That the Customs Duties (Boots and Shoes) (Provisional Variation) Order, 1932, made on the 22nd day of April, 1932, by the Executive Council under Section 1 of the Customs Duties (Provisional Imposition) Act, 1931 (No. 38 of 1931), and a copy of which was laid on the Table of Dáil Eireann on the 27th day of April, 1932, be approved with and subject to the modification that the following paragraph be substituted for paragraph 3 of the Schedule to the said Order, that is to say—
"(3) Twenty-two and one-half per cent. on the value of the article on the following articles, viz., boots, shoes, slippers, goloshes, sandals, and clogs intended for wear by young children and of any size from 7 to 1 (inclusive)."
Resolution No. 5 and the new Financial Resolution referred to in the paper go together. I will explain the situation in a moment. A provisional order was made imposing duty upon boots and shoes in excess of the duty heretofore in operation. The effective difference made was to increase from 15 to 25 per cent. the duty operating upon boots and shoes and we left unaltered the duty on children's shoes and shoes manufactured not of leather but of rubber and other materials. It is intended now to remove entirely the duty on children's shoes up to size 6. That requires the introduction of a new resolution because that duty was imposed by the Finance Act of 1924-1925 and has been in operation since. It is also intended to remove for a period of six months the duty upon the manufactured parts of children's shoes from size 7 to size 1. I will explain the reason for that.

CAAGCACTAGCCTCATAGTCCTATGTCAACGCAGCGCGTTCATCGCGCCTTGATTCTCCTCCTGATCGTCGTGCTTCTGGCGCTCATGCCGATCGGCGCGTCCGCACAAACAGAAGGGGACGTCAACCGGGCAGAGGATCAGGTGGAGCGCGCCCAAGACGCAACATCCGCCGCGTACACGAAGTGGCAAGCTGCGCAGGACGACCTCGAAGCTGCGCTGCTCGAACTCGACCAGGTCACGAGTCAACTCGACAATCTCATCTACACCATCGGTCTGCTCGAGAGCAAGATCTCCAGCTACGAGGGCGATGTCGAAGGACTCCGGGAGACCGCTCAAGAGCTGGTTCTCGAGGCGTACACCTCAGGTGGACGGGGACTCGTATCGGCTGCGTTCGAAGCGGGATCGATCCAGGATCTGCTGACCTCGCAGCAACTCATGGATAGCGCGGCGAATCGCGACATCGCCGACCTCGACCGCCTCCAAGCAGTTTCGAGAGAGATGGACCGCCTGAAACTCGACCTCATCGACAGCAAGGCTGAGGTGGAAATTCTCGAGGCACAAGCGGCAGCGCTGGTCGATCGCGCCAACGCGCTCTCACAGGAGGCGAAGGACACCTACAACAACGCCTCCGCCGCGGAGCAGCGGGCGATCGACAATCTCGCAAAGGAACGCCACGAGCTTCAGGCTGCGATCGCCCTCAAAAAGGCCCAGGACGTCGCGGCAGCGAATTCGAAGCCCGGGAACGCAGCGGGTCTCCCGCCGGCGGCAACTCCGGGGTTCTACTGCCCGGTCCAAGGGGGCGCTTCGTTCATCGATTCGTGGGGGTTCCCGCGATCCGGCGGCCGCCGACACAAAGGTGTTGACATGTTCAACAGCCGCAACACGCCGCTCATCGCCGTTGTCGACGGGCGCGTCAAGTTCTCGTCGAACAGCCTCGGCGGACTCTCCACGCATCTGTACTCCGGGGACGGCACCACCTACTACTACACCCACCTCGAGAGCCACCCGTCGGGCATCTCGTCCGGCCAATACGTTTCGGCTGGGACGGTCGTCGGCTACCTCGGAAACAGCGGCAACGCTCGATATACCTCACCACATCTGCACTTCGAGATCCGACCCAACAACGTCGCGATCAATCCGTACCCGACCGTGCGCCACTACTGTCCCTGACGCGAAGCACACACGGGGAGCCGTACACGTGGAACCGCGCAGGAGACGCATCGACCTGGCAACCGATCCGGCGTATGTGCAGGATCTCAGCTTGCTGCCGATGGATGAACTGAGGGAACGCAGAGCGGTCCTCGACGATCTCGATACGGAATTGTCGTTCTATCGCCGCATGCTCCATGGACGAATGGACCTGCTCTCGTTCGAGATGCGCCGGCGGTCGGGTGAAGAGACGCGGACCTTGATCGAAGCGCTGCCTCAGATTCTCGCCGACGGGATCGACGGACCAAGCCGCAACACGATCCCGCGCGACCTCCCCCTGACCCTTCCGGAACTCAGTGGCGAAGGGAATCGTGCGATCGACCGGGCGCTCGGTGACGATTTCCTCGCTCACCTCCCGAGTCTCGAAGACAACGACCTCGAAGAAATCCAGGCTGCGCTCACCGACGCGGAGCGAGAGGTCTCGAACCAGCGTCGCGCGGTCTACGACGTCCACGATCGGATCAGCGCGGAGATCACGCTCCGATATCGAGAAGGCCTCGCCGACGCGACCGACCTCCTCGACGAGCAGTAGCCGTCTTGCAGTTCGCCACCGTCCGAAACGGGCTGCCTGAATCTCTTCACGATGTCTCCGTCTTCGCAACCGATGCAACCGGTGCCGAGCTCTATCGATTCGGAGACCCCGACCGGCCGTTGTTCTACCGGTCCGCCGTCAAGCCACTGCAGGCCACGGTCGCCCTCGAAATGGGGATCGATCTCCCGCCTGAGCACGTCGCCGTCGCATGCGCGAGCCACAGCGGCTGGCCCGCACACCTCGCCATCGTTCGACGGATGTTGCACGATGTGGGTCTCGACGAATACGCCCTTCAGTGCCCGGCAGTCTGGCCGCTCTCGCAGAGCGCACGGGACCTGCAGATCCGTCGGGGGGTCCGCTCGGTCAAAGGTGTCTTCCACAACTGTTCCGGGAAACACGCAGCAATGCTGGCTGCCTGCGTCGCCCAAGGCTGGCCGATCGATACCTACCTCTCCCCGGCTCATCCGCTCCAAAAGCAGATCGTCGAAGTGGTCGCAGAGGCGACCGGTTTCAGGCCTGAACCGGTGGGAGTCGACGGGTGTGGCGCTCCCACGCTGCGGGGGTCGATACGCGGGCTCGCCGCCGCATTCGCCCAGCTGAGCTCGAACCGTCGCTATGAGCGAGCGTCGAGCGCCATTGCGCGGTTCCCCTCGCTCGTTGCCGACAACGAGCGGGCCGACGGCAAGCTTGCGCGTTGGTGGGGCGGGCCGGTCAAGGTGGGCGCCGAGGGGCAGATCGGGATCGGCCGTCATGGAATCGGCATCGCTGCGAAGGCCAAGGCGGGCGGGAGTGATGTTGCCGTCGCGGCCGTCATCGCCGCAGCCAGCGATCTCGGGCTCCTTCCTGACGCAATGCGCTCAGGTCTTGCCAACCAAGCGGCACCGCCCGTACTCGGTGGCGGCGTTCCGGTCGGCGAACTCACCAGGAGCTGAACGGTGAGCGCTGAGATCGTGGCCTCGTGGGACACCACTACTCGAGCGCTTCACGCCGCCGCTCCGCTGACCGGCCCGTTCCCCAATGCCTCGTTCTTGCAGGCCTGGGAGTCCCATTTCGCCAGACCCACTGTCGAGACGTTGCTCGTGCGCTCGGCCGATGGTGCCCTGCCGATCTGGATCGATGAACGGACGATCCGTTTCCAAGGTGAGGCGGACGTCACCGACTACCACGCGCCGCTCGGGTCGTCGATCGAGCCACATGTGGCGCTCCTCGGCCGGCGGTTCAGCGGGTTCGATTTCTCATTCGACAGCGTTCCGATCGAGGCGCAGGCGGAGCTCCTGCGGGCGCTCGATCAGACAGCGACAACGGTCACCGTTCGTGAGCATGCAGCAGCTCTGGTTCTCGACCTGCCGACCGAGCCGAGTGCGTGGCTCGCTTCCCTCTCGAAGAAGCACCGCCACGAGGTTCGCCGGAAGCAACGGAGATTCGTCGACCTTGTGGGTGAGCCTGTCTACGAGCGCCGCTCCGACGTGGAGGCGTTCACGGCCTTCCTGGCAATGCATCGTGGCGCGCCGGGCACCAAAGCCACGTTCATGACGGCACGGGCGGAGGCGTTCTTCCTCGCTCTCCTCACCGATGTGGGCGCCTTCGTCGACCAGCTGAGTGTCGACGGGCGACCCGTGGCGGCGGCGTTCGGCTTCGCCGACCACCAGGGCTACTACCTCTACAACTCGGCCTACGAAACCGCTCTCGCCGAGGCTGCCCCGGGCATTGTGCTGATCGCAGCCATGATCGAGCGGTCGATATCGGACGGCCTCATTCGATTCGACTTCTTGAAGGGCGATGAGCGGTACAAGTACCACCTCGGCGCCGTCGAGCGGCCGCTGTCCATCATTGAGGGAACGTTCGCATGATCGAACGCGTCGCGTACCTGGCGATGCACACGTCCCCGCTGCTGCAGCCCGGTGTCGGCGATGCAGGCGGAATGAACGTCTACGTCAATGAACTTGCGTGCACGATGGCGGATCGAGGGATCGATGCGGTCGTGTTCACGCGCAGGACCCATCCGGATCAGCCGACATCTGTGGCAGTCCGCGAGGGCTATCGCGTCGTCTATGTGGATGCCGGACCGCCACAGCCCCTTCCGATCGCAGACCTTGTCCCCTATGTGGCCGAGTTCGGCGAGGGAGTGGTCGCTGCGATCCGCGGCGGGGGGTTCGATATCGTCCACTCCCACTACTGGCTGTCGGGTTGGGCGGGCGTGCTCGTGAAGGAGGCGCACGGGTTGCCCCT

When we were discussing this alteration in the Budget duty, I had certain discussions with the boot manufacturers and it was my intention at the time to ask them to concentrate their activities upon the production of adults' boots and shoes and to leave the market for children's shoes to be supplied by imports so that for a period we could remove the duty on these boots and shoes altogether. Since these discussions have taken place, however, certain people have come along who propose to erect new factories in the Saorstát for the manufacture of children's shoes only. They advert to the difficulty, however, that they would have to train their labour and ask for a period during which that training process will take place. It is proposed to admit free of duty all the cut parts of shoes for six months. At the end of that time the duty will be reimposed on those parts and possibly a duty put on the entire range of boots and shoes and brought up to the present level of 25 per cent. There will then be in existence, we hope, factories engaged in the manufacture of these shoes capable of supplying the greater part of, if not the entire, requirements of the country.
We are also making for the moment no change in the duty on rubber shoes, but again it is only a temporary arrangement, because we hope to have the manufacture of these rubber shoes also undertaken in the Saorstát in the near future—certain discussions in that connection are in progress at the moment—in which case that duty will also be liable to an increase. There is probably no duty among all the duties imposed by the late administration which was more unfairly criticised than the duty in relation to boots and shoes and on some occasions, criticised by those responsible for its imposition.